Virginia Tech Dendrology

Sitka spruce Pinaceae Picea sitchensis (Bong.) Carrière Listen to the Latin symbol: PISI
Leaf: Evergreen, four-sided needles, spirally arranged; 1 inch long with a very sharp tip, needles point perpendicular and forward on the twig; yellow-green above with white bloom below. Each needle borne on a raised, woody peg (sterigma).
Flower: Species is monoecious; male cones erect or pendent; female cones green to purple and borne near the top of the tree.
Fruit: Oblong cones, 1 1/2 to 3 1/2 inches long with thin, woody, spirally arranged scales that have very thin, notched edges and are tan when mature; cones ripen in one growing season and occur near the top of the tree.
Twig: Current year's twigs are moderately stout and yellow-brown to orange-brown. All twigs are covered with numerous distinct woody pegs (sterigmata).
Bark: On young trees, bark is thin and scaly, usually gray. On mature trees it's usually less than 1 inch thick; gray to brown and scaly.
Form: Sitka spruce is the largest of all spruces. It commonly is 125 to 180 feet tall and 3 to 5 feet in diameter, but can be much larger. Crown is open with somewhat pendulous branches; branches commonly reach the ground and dead branches are retained for a long time. Base of trees are commonly swollen and buttressed.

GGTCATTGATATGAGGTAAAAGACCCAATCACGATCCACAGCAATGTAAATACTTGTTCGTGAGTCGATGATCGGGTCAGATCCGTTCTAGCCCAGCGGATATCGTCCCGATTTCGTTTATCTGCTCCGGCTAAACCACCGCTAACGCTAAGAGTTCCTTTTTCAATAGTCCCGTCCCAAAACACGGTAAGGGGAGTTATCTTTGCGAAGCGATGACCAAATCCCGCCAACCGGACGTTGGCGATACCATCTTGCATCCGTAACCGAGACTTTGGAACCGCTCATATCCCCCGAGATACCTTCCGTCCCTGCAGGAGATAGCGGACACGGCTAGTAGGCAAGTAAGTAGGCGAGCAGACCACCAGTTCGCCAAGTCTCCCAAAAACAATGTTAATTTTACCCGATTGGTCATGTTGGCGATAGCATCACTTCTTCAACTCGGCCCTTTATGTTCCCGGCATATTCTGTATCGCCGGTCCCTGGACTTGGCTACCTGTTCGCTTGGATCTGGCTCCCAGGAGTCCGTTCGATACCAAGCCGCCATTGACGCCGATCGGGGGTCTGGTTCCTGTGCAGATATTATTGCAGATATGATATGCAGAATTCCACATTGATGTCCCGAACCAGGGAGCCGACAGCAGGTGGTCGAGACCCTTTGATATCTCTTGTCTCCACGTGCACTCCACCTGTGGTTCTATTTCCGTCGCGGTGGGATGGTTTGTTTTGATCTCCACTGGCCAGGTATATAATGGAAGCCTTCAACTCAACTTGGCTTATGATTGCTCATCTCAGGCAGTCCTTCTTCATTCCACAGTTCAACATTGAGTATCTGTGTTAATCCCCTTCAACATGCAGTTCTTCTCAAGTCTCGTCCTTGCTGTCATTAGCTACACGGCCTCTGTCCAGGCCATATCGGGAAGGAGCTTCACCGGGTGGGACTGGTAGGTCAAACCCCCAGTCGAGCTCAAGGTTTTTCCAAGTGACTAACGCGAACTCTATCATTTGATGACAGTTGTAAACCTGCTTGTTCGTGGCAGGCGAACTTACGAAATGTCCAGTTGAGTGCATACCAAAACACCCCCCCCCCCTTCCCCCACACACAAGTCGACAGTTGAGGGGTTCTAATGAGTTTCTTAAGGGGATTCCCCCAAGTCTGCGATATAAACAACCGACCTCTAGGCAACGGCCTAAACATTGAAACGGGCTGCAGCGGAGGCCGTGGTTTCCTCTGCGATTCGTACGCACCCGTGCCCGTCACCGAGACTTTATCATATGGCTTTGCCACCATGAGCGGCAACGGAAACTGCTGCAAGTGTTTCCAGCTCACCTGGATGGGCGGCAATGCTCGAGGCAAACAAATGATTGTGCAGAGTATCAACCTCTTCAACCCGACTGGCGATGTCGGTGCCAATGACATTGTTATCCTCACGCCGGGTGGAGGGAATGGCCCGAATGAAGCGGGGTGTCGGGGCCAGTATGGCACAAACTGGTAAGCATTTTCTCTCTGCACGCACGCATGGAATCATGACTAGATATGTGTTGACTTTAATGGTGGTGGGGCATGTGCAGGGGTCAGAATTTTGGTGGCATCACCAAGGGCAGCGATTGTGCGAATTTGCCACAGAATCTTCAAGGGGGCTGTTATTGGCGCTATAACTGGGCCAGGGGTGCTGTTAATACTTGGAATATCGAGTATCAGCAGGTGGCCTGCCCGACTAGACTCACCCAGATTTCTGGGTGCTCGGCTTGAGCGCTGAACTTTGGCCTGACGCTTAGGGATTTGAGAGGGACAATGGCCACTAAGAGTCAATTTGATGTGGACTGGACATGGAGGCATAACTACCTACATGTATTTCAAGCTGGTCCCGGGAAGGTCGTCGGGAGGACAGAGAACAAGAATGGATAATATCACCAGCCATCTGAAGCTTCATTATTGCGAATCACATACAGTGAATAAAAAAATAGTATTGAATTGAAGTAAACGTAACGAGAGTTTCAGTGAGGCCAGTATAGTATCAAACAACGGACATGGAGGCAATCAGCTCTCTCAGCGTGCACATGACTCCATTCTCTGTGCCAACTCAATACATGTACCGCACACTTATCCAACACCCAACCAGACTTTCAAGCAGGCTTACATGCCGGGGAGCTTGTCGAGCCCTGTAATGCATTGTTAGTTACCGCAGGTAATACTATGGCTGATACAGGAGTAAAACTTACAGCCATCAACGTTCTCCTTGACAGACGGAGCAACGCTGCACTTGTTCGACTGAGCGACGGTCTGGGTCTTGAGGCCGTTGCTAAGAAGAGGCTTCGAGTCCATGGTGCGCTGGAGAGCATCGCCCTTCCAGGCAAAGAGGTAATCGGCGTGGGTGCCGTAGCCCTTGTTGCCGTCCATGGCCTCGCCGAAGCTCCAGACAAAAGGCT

Looks like: Engelmann spruce - blue spruce - white spruce - Brewer spruce
leaf flower fruit twig bark form1 map
Additional Range Information: Picea sitchensis is native to North America. Range may be expanded by planting. See states reporting Sitka spruce.
More Information: Wood - Landowner Factsheet
External Links: USDAFS Silvics of North America - USDAFS Additional Silvics - USDA Plants Database - USDAFS Forest Products Lab
All material © 2018 Virginia Tech Dept. of Forest Resources and Environmental Conservation; Photos and text by: John Seiler, Edward Jensen, Alex Niemiera, and John Peterson; Silvics reprinted from Ag Handbook 654